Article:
Bad spelling and grammar could be costing you
Did you know that poor spelling is costing the UK millions of pounds in lost revenue for Internet businesses? Shocking news to be sure, but according to Charles Duncombe (who runs travel mobile phones and clothing websites), an analysis of website figures revealed that a single spelling mistake can cut online sales in half! If you consider that Internet sales in the UK for one week run at an average of 527 million we are talking serious money here.
You may at this point be scratching your head and wondering how exactly one gets to prove that spelling mistakes may impact sales figures. The answer is that Mr Duncombe measured the revenue per visitor to a particular website, and found that the revenue was twice as high after an error was corrected.
Sales figures suggest that misspelling calls the websites credibility into question, putting consumers off and sending them elsewhere. With underlying concerns about fraud and safety on the Internet at a premium, internet surfers are justifiably wary of dodgy companies. William Dutton of the Oxford Internet Institute said: “When a consumer might be wary of spam or phishing efforts, a mis-spelt word could be a killer issue.” Getting the basics right is essential. We all know how those grammatically nightmarish emails from Nigeria put us on instant alert (well, most of us anyway). Make sure that your website doesn’t set off alarm bells anywhere. Potential clients don’t want to feel that they may be dealing with a “Mickey Mouse”company.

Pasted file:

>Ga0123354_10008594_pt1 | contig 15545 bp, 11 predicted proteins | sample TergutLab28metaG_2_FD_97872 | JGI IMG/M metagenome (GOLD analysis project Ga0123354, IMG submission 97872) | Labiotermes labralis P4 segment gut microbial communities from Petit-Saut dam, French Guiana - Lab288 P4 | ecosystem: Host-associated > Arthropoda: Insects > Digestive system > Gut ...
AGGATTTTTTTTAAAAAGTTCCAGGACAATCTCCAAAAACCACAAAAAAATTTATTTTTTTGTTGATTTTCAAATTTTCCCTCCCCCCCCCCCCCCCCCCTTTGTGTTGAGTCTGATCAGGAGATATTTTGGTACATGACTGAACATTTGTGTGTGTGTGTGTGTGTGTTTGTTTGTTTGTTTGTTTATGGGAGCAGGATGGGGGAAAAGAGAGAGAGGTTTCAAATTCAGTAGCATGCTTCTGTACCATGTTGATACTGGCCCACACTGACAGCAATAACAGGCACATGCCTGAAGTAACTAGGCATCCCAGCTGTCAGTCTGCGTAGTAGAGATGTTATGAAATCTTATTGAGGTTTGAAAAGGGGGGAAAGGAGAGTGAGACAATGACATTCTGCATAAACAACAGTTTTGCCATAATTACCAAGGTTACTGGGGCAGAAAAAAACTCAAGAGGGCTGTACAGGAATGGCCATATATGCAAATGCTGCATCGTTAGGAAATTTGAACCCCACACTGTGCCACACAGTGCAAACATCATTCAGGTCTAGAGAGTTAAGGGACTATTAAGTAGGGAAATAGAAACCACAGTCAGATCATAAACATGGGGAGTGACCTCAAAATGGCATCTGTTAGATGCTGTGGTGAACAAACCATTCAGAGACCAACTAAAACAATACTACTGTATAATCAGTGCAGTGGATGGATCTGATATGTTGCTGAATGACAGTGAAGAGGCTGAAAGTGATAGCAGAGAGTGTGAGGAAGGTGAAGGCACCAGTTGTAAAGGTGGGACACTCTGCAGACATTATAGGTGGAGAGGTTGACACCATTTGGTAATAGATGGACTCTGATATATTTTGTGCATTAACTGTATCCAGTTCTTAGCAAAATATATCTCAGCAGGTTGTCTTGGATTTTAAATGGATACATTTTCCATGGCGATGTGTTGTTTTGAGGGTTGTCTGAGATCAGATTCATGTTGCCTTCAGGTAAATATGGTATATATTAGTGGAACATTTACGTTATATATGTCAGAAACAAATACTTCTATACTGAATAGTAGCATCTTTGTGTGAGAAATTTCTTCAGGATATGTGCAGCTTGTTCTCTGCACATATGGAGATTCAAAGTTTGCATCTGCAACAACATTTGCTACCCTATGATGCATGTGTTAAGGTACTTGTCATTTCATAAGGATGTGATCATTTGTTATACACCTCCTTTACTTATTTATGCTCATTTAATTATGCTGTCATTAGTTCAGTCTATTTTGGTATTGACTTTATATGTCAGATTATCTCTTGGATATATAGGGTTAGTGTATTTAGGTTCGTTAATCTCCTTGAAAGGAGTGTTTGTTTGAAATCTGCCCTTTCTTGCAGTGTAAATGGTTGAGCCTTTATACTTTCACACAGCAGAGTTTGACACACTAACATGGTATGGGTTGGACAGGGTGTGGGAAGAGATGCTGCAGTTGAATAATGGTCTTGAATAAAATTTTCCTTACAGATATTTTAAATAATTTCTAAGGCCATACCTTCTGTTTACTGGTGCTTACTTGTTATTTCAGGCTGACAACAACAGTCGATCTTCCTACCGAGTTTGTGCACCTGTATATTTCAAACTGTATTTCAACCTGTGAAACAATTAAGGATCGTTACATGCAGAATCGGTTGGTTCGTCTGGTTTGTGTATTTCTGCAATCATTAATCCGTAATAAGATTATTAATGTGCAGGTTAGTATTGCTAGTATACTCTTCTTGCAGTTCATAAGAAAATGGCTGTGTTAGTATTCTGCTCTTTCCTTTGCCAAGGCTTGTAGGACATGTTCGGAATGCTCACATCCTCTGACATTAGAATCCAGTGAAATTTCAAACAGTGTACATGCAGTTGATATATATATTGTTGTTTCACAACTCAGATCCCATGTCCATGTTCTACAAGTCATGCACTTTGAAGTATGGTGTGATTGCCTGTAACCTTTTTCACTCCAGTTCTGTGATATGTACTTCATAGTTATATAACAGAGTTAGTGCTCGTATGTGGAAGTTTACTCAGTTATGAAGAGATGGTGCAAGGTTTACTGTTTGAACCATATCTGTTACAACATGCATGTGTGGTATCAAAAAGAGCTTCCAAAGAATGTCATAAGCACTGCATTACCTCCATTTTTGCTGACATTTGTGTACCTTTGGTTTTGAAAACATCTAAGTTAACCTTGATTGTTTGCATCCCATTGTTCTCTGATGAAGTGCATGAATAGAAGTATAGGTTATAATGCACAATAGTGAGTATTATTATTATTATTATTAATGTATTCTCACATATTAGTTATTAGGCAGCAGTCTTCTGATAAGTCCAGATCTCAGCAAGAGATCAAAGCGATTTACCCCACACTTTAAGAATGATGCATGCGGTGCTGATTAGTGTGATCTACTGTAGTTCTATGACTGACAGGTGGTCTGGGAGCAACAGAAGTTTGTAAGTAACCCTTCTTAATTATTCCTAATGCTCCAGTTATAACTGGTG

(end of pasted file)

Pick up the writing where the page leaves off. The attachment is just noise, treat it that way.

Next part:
Unfortunately people don’t just notice sloppy spelling – they notice bad grammar too. Even casual bloggers now recognise the need to use good English. This is because search engines look for strings of characters in sequence, and if a website has spelling errors, Google is less likely to list it at the top of search results.
Don’t make the mistake of assuming your spellcheck will have it all figured out. Sometimes a misplaced apostrophe could have a catastrophic effect on the meaning of a word, and your message.
The only foolproof solution if you want to make sure that no spelling or grammar gremlins slip through the cracks is to have someone else read your work (and preferably someone with a good command of the English language). If you’ve been working on something for an extended period of time, it is also common to overlook your own mistakes.
Should some kind soul point out a mistake on your website, be grateful they are doing you a favour. Say thank you and fix it pronto.
After all we are talking money here!